Moxy — as do many other trade order management systems — integrates directly with portfolio management systems to automate many rote tasks related to trading, such as portfolio construction, creation of block trades, and light re-balancing based on factors like tax considerations. These trading systems are especially powerful when using multiple custodians because they allow advisors to easily transmit, settle and allocate trades across multiple custodians.
“What Moxy does a good job of is bringing real-time data and allowing real-time equity trades,” Clarke says.
It took Orion a year to build the technology, mostly by using SunGard Data Systems LLC’s transaction network and FIX technology — an open-source trading protocol. But even then Clarke wasn’t ready to pitch it to a new prospect; he wanted to field-test it to work to work out the bugs.
Then, when it felt its technology finally was ready to pitch Mariner again it faced a final hurdle — convincing the company to let it back in the door. The first time Clarke was able to rely on a contact provided by his father but he was determined not to play that card again. Instead, Clarke was able to connect through one of his employees who earlier had ties to the company through a real estate firm. Eight months ago, two of Clarke’s salesmen made the trek to Leawood, Kan. and got started on a final process that led to the win.
One of the gratifying aspects of this software sale for Clarke is that Mariner Wealth is — literally — the poster child for Fidelity Institutional Wealth Services, which uses the Kansas company intensively in its marketing materials. Though Orion has had good success winning big advisors the last few years, it has had very little success in the Fidelity realm.
Fidelity’s list of third-party portfolio management system providers that are integrated into WealthCentral includes Advent APX, Black Diamond Performance Reporting Blue Sky, Envestnet Asset Management and Morningstar Office — but not Orion.
But Steve Austin, spokesman for Fidelity, says in an email that his company is able to assist its RIAs regardless of what third-party vendors they choose.
“Through our practice-management programs, we regularly consult with clients on their needs for wealth management technology. In addition, we support many of the third-party products that our clients choose to use, through workflow integrations from WealthCentral or direct data integration interfaces as is the case with Orion. We also offer negotiated discounts with those vendors for our clients to take advantage of. What’s most important is that our clients choose technology solutions that work best for their practice.”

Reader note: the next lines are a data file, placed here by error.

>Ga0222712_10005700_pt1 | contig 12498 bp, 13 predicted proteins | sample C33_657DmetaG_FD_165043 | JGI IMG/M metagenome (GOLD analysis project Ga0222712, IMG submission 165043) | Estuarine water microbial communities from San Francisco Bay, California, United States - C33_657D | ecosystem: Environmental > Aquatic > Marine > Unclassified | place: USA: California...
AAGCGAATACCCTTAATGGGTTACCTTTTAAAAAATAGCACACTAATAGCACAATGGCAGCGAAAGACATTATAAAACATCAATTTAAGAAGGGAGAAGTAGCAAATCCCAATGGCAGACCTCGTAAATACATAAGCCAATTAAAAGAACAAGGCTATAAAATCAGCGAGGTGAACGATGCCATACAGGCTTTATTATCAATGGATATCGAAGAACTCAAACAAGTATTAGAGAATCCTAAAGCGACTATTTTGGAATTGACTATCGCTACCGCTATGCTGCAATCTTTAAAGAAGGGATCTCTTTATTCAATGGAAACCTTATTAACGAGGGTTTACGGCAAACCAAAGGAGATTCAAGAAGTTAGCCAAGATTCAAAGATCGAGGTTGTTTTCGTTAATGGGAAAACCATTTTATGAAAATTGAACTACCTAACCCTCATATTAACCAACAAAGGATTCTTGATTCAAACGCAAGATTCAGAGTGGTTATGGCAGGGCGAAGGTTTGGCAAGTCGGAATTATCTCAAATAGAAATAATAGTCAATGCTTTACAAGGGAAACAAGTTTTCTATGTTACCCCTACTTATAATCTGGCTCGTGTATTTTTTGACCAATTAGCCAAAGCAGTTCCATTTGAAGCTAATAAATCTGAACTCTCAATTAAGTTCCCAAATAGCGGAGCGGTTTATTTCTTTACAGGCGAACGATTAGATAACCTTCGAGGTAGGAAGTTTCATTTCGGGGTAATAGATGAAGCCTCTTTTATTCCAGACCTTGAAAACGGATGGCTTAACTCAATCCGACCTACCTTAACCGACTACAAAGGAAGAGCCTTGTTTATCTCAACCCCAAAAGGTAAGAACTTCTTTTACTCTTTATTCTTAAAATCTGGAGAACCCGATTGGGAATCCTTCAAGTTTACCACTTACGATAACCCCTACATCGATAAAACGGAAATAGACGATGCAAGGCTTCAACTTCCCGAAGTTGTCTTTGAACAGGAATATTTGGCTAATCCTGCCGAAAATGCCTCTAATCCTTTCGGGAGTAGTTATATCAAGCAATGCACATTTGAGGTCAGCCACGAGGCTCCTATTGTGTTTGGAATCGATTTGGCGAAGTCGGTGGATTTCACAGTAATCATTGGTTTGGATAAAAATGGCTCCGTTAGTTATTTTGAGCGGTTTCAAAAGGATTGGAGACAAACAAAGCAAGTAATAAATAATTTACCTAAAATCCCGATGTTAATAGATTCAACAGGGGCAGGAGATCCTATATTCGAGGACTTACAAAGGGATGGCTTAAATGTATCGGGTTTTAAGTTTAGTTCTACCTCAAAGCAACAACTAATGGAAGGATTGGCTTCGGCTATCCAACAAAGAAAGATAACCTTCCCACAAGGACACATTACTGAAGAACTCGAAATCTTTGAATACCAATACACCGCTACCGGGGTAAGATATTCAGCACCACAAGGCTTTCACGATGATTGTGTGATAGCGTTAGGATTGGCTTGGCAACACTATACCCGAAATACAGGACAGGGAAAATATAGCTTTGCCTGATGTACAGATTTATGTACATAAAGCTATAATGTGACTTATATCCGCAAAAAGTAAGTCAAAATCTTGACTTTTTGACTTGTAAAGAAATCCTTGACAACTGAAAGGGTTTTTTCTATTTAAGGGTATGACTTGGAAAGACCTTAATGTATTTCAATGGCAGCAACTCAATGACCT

Austin adds that Fidelity has negotiated a discount on Orion software on behalf of its clients.
The long way home
Indeed, Clarke says that being excluded from formal integration deals with big custodians like Fidelity isn’t as big a deal as it might appear — especially with big RIAs. The assumption, he says, is that the custodian will do what it takes to make sure the RIA’s third-party vendors synch up well with its central system.
It was also a big win for Orion in that Mariner is entrusting the software company with a panoply of services including billing, account opening, trading and reporting. In addition, Orion is doing an in-depth integration with Mariner’s existing CRM provider — Salesforce.com. Clarke says that the account-opening software works similarly to LaserApp.
A host of capabilities that started with a reflective trip back home along the Missouri River in 2007 in that tan truck.
“It gave us plenty of time to think,” Clarke says.
Here are some of the other instances of Orion winning high-profile accounts from competitors.
In this case, Orion won the account from Interactive Advisory Services:
In this case, Orion won the account from Schwab PortfolioCenter: